Apex court steps in, asks states for afforestation plans
THE bill that proposed centralized management of funds, collected in lieu of permission to divert forestland to non-forest uses, was defeated in the Rajya Sabha on February 25. Members of the house objected to the bill saying centralized forest fund management goes against the federal system in India.
It takes away financial powers vested with the states, the members said (see 'A blow for federalism', Down To Earth, April 30, 2008). The Compensatory Afforestation Management Fund Bill mandated the setting up of an independent Planning and Management Authority (campa) under the moef to collect and manage the forest funds. "The bill has been nullified and will have to be introduced again in the Lok Sabha, after the general elections," said an official of the Union ministry of environment and forests (moef).
The day the bill was being debated in the Rajya Sabha, the Supreme Court asked all state governments to submit proposals for using campa funds that are under the control of the ad hoc campa it set up. The funds collected for compensatory afforestation - about Rs 6000 crore--are lying idle with the ad hoc authority as the moef failed to give effect to campa after notifying it in 2004. There was no enabling legislation to back up campa. The bill was meant to overcome this shortcoming and would have helped moef take control of the funds.
The campa bill was mentioned in the Supreme Court on February 25 when amicus curae (friend of the court) Harish Salve pointed out the bill went against the apex court's orders that campa funds be used for compensatory afforestation. The moef proposed using the funds for other schemes also like the Green India Programme for afforesting wastelands.
The court observed it could not intervene until the bill becomes an act.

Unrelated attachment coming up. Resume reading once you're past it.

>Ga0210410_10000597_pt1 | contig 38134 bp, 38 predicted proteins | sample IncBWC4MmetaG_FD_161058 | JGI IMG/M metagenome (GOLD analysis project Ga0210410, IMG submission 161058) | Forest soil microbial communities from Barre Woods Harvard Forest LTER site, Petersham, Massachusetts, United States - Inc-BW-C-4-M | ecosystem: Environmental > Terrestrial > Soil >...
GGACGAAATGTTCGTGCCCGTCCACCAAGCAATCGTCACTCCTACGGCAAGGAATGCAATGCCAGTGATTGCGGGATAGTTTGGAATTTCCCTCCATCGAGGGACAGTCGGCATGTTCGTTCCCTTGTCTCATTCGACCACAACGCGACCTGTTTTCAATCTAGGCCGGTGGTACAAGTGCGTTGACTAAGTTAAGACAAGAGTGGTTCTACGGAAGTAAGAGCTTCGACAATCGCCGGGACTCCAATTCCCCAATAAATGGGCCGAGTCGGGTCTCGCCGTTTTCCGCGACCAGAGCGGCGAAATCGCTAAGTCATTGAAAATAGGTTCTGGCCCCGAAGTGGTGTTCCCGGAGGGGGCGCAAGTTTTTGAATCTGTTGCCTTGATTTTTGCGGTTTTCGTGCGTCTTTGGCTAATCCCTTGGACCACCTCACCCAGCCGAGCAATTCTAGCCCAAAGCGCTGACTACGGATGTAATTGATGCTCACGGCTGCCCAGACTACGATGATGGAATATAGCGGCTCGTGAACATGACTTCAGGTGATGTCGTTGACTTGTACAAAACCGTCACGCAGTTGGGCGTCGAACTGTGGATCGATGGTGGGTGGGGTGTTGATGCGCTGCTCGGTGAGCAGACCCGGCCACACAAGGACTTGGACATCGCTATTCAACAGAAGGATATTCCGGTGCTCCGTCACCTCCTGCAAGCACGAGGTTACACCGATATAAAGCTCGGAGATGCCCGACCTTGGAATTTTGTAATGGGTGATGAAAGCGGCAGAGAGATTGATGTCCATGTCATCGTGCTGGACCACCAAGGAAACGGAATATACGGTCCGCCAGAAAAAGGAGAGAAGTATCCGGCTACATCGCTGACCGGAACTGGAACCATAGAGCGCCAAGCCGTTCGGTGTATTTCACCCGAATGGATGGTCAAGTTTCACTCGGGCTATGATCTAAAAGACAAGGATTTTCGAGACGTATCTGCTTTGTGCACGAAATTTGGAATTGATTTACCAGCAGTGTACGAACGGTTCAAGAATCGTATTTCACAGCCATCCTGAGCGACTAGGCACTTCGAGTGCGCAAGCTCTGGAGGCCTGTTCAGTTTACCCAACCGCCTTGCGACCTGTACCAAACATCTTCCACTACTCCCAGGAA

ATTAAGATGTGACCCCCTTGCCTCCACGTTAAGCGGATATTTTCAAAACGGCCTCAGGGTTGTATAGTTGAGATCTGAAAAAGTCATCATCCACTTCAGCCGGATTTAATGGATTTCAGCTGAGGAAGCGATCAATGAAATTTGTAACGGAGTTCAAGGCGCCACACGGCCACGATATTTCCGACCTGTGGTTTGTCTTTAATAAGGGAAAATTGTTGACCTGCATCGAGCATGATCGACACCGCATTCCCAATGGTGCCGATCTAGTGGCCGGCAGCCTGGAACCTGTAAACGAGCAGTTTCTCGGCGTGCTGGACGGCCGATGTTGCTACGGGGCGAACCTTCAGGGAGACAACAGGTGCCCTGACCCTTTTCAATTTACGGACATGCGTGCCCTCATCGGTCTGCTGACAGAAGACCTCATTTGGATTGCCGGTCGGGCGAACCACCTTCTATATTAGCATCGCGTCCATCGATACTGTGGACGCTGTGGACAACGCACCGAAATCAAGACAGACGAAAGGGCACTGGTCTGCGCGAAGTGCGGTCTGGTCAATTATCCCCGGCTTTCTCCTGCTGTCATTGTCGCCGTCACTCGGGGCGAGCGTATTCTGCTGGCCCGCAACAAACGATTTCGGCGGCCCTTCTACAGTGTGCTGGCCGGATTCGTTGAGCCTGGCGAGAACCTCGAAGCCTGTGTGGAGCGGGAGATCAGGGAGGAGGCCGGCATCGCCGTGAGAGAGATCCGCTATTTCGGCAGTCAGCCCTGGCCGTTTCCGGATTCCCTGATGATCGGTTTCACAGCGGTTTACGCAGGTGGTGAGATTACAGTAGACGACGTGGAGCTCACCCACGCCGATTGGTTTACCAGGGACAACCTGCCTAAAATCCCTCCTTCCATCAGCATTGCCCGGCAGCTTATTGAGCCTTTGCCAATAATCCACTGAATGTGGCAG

At the same time, the apex court decided to dispose of pending compensatory afforestation proposals that require campa fund. Twenty-three proposals are pending with the ministry. The states have been asked to send other proposals, if any, to the ad hoc campa. All proposals will be placed before the court in the second week of April. "We proposed the disbursal of funds through state level societies so that it can be used for compensatory afforestation. The court has asked the ministry and the states to respond," said Salve.
The Supreme Court move has been questioned by legal experts. They said this amounts to parallel governance. Rajiv Dhawan, senior Supreme Court advocate, said the fund with the ad hoc campa is illegal as it was collected on the directions of Supreme Court. The funds should be handed over to the government, he said. "The Court is the custodian of the of law; matters related to revenue and financial management lie with the government," said Dhawan. Another senior advocate, Sanjay Parikh, said the apex court has the jurisdiction to ask the government to collect money for environmental protection. "But it is for the government to decide how and where the money is spent," he said.
Conservationists however see a larger role for the apex court. They said court's intervention is necessary as the ministry is unable to protect forests.
The Parliament's standing committee on environment and forests had opposed the bill saying it should be scrapped. The committee, in its report in October 2008, suggested a forest and eco-development board in place of campa. But its recommendations were ignored when the Lok Sabha passed the bill on December 23, 2008. "To achieve compensatory afforestation, the funds should go back to the states. There is no need for legislation," said D Raja, a member of the committee.
Ministry officials do not agree. "The bill is partly in line with the court's direction on using campa funds," said Ansar Ahmed, inspector general forests, moef. He said routing funds to states through campa would increase the accountability of the states.
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